“One never notices what has been done; one can only see what remains to be done.”
— Marie Curie
Talk about the right quote at the right time. Thank you Forbes.com.
And thank you Mark for your bold move. You have led the path to show that social media can be a powerful tool to spread the message of love, hope, and action. I want to take the momentum of the current news of the Chan and Mark initiative and try and push for a movement in the context of Nepal.
I couldn’t believe that Mark Zuckerberg received criticism for making the bold and benevolent move of starting the Chan Zuckerberg Initiative and for committing to give away 99% of their Facebook shares to fund various missions that are close to their heart. But then I realized, it just proves the point: If no one is criticizing your leadership – you are not leading correctly (Glenn Llopis).
I truly believe that the structure of the Chan Zuckerberg Initiative was the right move. Nobel Laureate Muhammad Yunus travels the world promoting initiatives such as this – a social business. According to Yunus, it is through entrepreneurship and social business, his goal is to eradicate poverty in Bangladesh by 2030, a statistic that he claims has already halved by 2013 (meeting the Millennium Development Goal of reducing the number people under poverty by 2015). Yunus is actively promoting his views and his practices on a new kind of capitalism around the world. He advocates to corporations on building a social business like the one Danone started in Bangladesh, a business where all the principles of business are kept intact to keep it competitive and innovative except the profit motive of benefiting its owners and/or shareholders.
Yunus talks about the Corporate Social Responsibility (CSR) as a charity window, “charity does a lot of good things but one limitation about charity is that the money goes out does good work but it doesn’t come back. So, you have only one time use of money. But if you can create a social business, …it gets the same work done and then it comes back. So you can have endless use of money and it becomes very powerful.”
So, when Mark wants to allow his billions to attract more money and to keep it in circulation to provide for the “endless” possible uses in the areas of “personalized learning, curing disease, connecting people and building strong communities”, shouldn’t we be thankful instead?
I truly believe that Mark also wants to start a movement, a movement that inspires people to do good and do more of it. Along this line, I also believe that Mahabir Pun, a 2014 Internet Hall of Fame inductee, 2007 Ramon Magsaysay Award Winner, and a social entrepreneur wants to create a movement too. A movement to bridge the digital divide between urban and rural Nepal – to build an information highway in Nepal. After Mark announced the internet.org initiative that has now connected 15 million more people with internet, Nepali population including me have been hoping, asking, and reaching out to see if Nepali population will also benefit from the initiative soon. However, we have yet to capitalize on our own local resources and expertise to give momentum to and grow our own national level movement. The movement powered by Mahabir Pun’s vision and tireless action to find our own small ways to fuel his efforts.
For everyone who will be reading this post, you are aware of how large an impact internet and this access to information has impacted your life and your understanding of the world. Sugat Mitra has demonstrated how students can teach themselves given the access to the information technology through his “School in the Cloud Project”. Ending this digital divide will compensate in many ways, the most basic of infrastructures that the people in rural Nepal are denied of.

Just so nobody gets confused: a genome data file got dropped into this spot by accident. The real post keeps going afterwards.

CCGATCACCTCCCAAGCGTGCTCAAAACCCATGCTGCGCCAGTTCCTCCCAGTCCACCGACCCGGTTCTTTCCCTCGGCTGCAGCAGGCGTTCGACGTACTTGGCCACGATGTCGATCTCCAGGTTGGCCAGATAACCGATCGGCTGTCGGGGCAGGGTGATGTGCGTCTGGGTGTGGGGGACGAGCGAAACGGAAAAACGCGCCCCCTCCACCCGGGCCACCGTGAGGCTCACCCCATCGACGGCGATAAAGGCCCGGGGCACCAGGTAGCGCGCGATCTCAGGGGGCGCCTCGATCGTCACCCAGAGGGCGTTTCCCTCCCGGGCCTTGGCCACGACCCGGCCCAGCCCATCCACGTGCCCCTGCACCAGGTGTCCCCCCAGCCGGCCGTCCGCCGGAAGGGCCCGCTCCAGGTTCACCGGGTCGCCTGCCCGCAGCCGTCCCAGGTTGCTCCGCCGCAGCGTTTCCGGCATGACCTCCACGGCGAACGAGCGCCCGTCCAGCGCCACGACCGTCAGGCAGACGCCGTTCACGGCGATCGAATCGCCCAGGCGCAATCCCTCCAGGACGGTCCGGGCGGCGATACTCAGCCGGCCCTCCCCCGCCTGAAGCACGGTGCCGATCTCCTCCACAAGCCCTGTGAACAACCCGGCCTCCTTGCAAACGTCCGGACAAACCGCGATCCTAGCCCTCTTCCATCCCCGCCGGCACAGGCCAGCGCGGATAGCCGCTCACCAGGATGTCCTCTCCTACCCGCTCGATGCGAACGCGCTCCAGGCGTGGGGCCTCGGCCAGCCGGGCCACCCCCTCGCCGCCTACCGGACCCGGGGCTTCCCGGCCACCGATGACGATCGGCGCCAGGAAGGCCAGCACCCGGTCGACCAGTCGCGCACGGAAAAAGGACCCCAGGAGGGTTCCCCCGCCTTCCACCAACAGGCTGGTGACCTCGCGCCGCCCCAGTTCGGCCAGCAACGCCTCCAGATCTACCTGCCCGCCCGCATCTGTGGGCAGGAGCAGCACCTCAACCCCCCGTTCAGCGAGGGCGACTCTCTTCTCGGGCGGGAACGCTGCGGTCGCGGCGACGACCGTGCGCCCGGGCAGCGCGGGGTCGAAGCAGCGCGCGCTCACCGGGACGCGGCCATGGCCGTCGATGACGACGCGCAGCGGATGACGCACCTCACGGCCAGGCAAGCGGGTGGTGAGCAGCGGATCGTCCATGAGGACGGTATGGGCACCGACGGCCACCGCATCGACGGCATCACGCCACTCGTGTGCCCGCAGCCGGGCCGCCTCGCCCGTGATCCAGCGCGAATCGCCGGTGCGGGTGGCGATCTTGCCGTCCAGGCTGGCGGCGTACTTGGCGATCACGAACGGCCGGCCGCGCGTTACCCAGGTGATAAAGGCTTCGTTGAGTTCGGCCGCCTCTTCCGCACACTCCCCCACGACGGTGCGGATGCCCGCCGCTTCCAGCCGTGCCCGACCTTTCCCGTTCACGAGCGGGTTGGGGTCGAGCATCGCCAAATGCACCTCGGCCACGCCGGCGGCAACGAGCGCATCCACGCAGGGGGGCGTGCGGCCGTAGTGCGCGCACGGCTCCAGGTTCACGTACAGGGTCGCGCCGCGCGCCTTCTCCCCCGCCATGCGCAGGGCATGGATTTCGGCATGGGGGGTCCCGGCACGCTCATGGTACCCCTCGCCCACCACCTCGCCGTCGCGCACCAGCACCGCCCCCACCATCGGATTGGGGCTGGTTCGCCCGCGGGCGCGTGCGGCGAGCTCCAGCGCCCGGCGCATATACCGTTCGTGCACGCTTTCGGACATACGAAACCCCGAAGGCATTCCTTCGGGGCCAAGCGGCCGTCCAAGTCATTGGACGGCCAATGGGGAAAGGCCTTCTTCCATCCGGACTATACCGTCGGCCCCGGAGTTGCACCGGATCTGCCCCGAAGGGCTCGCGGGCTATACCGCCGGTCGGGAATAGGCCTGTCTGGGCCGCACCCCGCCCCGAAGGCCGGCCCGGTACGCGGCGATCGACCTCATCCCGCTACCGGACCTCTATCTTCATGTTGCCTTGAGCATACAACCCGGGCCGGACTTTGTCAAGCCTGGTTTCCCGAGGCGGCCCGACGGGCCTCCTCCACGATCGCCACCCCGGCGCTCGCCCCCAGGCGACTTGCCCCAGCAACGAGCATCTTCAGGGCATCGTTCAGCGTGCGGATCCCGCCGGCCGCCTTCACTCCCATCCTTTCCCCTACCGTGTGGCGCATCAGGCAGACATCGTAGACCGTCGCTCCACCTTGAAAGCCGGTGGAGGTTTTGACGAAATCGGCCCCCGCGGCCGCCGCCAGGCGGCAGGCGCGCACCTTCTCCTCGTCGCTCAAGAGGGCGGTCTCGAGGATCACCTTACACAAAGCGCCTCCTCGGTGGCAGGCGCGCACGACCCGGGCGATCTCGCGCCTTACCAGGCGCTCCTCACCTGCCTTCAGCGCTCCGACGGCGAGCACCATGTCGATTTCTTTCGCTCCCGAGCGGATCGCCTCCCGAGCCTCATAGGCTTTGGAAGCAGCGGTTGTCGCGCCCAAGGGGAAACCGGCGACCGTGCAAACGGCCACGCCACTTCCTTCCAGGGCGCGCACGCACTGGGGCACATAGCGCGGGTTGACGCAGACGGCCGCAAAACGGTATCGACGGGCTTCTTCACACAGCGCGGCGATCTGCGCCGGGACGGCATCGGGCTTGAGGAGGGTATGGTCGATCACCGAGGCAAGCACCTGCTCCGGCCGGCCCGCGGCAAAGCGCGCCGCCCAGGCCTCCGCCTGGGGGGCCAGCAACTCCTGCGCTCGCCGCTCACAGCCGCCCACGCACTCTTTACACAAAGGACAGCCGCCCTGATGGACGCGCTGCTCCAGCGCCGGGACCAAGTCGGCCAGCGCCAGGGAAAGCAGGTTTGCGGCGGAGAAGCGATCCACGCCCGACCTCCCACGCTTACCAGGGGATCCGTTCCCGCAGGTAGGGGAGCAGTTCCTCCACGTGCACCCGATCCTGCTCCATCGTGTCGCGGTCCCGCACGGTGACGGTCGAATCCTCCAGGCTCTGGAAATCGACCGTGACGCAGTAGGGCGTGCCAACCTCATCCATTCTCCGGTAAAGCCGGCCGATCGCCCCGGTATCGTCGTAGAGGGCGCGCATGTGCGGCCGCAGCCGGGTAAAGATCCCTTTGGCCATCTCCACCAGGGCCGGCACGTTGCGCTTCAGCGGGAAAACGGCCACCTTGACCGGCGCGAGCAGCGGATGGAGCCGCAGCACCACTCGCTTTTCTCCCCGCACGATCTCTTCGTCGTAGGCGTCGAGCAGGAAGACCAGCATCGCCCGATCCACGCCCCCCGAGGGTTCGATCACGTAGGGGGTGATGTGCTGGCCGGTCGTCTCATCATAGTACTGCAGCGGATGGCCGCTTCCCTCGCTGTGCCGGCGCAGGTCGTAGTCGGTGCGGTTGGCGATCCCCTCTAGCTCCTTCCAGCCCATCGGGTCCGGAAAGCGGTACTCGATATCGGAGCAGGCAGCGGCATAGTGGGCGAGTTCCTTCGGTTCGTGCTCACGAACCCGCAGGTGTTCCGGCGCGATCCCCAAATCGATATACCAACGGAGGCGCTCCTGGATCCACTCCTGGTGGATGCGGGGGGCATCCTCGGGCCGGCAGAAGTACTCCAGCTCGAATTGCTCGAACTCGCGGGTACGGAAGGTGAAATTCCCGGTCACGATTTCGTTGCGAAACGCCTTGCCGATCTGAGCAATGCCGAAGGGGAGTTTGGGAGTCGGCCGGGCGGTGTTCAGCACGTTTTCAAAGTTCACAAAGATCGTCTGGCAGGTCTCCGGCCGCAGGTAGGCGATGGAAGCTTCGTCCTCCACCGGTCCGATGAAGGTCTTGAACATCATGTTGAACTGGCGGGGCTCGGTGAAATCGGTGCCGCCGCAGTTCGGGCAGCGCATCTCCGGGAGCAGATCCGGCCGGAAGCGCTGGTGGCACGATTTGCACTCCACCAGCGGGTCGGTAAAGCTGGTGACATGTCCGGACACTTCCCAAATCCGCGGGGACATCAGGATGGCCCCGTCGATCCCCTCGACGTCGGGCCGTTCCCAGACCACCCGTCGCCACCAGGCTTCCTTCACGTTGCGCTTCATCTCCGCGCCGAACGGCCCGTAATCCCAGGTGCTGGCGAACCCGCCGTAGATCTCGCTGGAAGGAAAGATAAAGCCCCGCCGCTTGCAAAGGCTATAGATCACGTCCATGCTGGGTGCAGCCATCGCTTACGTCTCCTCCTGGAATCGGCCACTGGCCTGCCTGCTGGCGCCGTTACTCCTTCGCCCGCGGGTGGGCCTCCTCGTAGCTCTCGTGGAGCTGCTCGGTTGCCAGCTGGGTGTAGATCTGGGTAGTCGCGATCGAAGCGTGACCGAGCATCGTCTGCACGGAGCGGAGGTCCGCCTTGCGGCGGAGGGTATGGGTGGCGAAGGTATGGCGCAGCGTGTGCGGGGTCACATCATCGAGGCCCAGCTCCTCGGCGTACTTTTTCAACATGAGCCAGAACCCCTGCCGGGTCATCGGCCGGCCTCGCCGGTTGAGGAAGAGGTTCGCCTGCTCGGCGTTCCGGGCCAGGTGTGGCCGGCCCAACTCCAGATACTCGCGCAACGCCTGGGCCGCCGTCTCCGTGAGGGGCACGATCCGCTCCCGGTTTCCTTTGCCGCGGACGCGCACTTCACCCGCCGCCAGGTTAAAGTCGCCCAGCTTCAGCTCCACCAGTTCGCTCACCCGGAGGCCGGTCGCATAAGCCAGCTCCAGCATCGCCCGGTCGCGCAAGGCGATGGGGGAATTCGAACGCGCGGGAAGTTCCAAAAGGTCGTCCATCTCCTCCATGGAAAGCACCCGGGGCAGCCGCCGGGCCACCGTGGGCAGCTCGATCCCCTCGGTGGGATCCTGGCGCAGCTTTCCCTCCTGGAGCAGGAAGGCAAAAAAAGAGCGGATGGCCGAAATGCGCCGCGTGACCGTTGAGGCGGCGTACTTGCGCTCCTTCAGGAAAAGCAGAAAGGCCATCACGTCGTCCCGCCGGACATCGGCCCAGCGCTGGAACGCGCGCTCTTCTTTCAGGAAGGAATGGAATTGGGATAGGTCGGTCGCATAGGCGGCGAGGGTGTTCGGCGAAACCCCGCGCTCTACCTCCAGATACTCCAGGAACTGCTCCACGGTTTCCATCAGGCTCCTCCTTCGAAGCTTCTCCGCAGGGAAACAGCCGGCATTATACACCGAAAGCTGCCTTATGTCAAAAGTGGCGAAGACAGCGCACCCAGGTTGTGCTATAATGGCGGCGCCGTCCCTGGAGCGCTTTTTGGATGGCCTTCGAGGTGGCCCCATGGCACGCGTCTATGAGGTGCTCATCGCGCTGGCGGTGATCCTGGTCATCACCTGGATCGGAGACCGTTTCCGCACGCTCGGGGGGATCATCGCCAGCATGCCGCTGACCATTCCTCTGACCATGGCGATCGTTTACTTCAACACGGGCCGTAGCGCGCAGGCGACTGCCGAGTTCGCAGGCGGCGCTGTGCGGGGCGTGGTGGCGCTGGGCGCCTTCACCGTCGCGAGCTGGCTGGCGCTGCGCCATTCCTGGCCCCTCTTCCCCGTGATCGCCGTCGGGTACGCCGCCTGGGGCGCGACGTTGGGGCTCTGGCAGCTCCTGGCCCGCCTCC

Yet, with ample monetary resources and expertise, the progress is minimal to say the least.
Yes, according to Mahabir Pun, the Rural Telecommunication Development Fund in Nepal has amassed over a USD 100 million and the fund will continue to grow by millions every year and yet, it sits in the bank with no results. Working tirelessly for over 12 years, Pun says he has been able to reach only about 200 schools and estimates that the results of the combined efforts from a few other organizations have led to internet access for around 500 schools in rural Nepal. Pun is confident that if the fund is put to good use, every mountaintop of the country would have internet access within the next 5 years, much shorter time span if the work picked up speed. And yet, it is sad to hear him say that he has reached out to every Minister in the Ministry of Information and Communication (because of the many turnovers that have occurred during these years) and yet nothing’s done.
And so expressing my gift to give to the world as Oprah rightly says is everyone’s job to know, I ask you to stand with me in standing with Mahabir Pun to bring his vision of eliminating this digital divide in the country.
I have started a petition on Change.org for the following:
- Form a committee with Dr. Mahabir Pun as the Chair of the committee to plan and implement a program to end the digital divide between the rural and urban areas of Nepal.
- Reach out to anyone you can to spread the message. When the access to information is far and wide, we can achieve the heights that we may have only dreamed…. and even those that we have never dreamed off.
Let us work together and work in our own unique ways to “Help the Human Family” as Maggie Doyne 2015CNNHero said while receiving her award and in many of her blogs on BlinkNow.
Note: I have not been in contact with Dr. Mahabir Pun regarding this article or this petition.
Update: Dr. Pun responded to the petition saying that it was possible. Please spread the message and sign the petition.